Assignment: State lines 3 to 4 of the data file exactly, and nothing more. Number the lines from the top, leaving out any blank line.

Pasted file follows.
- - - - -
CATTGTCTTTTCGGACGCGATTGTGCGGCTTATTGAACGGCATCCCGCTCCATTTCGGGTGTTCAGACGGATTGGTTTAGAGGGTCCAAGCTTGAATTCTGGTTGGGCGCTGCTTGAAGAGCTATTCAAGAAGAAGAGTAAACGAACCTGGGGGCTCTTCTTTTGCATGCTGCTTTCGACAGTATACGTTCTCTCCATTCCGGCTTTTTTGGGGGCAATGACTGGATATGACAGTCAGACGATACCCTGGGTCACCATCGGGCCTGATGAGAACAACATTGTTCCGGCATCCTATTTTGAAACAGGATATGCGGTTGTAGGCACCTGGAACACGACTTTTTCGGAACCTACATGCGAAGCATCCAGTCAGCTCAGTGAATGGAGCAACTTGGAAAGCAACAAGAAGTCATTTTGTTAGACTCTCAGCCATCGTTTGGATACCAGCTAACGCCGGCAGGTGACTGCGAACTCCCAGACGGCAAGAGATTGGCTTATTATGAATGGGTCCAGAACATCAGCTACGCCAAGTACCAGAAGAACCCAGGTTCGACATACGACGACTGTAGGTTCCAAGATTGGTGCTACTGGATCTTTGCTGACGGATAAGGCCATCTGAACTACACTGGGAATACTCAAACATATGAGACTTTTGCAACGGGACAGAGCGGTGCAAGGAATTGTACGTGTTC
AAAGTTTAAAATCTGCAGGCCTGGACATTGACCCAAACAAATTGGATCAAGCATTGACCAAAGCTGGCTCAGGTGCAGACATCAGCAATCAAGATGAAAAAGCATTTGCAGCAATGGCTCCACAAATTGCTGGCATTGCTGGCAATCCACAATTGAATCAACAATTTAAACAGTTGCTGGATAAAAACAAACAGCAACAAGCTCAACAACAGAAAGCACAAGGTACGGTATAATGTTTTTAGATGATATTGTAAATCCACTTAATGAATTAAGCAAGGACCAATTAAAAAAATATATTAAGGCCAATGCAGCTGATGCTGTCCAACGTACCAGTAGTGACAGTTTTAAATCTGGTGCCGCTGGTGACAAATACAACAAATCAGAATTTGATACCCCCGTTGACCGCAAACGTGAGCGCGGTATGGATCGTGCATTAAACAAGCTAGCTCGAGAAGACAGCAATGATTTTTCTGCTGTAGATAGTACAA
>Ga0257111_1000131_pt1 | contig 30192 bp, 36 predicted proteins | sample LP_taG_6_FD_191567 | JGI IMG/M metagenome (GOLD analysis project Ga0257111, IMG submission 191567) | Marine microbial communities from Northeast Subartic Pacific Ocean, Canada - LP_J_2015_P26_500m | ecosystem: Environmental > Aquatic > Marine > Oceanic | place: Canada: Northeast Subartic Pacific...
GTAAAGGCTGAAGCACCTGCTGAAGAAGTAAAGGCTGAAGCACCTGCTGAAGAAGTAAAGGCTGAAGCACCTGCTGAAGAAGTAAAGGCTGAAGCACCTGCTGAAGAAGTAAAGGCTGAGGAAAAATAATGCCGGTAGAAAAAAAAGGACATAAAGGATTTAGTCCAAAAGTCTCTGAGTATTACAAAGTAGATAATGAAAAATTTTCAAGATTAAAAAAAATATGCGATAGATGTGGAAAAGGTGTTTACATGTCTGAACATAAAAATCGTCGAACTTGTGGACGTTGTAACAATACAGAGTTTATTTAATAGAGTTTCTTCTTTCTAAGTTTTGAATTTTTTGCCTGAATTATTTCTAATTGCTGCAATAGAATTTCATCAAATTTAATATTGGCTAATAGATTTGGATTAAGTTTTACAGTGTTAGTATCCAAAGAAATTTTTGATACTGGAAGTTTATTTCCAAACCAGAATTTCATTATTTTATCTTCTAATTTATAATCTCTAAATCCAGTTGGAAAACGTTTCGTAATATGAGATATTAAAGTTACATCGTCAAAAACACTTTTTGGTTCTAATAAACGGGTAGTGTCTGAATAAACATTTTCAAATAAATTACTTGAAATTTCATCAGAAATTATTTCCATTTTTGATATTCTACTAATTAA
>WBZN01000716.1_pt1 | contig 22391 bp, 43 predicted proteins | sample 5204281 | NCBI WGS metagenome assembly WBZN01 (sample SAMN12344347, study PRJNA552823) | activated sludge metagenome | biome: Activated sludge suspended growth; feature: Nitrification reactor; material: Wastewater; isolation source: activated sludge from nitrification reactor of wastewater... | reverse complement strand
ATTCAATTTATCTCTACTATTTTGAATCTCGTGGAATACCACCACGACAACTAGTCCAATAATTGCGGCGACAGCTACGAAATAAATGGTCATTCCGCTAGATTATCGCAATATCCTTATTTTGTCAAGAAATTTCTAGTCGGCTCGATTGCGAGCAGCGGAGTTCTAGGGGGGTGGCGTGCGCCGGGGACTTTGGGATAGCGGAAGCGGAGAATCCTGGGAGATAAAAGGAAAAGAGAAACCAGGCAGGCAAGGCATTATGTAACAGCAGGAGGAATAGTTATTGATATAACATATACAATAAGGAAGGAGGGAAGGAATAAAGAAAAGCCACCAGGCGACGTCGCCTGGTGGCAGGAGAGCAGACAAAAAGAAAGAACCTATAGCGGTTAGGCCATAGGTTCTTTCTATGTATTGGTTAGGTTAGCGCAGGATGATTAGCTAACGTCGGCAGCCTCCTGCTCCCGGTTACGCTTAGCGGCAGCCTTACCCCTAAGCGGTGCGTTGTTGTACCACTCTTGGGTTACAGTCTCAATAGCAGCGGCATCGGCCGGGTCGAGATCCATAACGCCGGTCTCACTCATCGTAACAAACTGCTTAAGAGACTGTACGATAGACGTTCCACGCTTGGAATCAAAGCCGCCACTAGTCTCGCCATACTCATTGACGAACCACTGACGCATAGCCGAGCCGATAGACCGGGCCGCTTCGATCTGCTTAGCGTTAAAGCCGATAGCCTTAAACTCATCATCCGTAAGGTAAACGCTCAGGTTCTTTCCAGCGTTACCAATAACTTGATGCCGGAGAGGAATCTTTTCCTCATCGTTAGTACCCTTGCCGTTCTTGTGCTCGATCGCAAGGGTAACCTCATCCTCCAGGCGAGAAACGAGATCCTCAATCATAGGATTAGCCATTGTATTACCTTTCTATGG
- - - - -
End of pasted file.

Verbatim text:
>Ga0257111_1000131_pt1 | contig 30192 bp, 36 predicted proteins | sample LP_taG_6_FD_191567 | JGI IMG/M metagenome (GOLD analysis project Ga0257111, IMG submission 191567) | Marine microbial communities from Northeast Subartic Pacific Ocean, Canada - LP_J_2015_P26_500m | ecosystem: Environmental > Aquatic > Marine > Oceanic | place: Canada: Northeast Subartic Pacific...
GTAAAGGCTGAAGCACCTGCTGAAGAAGTAAAGGCTGAAGCACCTGCTGAAGAAGTAAAGGCTGAAGCACCTGCTGAAGAAGTAAAGGCTGAAGCACCTGCTGAAGAAGTAAAGGCTGAGGAAAAATAATGCCGGTAGAAAAAAAAGGACATAAAGGATTTAGTCCAAAAGTCTCTGAGTATTACAAAGTAGATAATGAAAAATTTTCAAGATTAAAAAAAATATGCGATAGATGTGGAAAAGGTGTTTACATGTCTGAACATAAAAATCGTCGAACTTGTGGACGTTGTAACAATACAGAGTTTATTTAATAGAGTTTCTTCTTTCTAAGTTTTGAATTTTTTGCCTGAATTATTTCTAATTGCTGCAATAGAATTTCATCAAATTTAATATTGGCTAATAGATTTGGATTAAGTTTTACAGTGTTAGTATCCAAAGAAATTTTTGATACTGGAAGTTTATTTCCAAACCAGAATTTCATTATTTTATCTTCTAATTTATAATCTCTAAATCCAGTTGGAAAACGTTTCGTAATATGAGATATTAAAGTTACATCGTCAAAAACACTTTTTGGTTCTAATAAACGGGTAGTGTCTGAATAAACATTTTCAAATAAATTACTTGAAATTTCATCAGAAATTATTTCCATTTTTGATATTCTACTAATTAA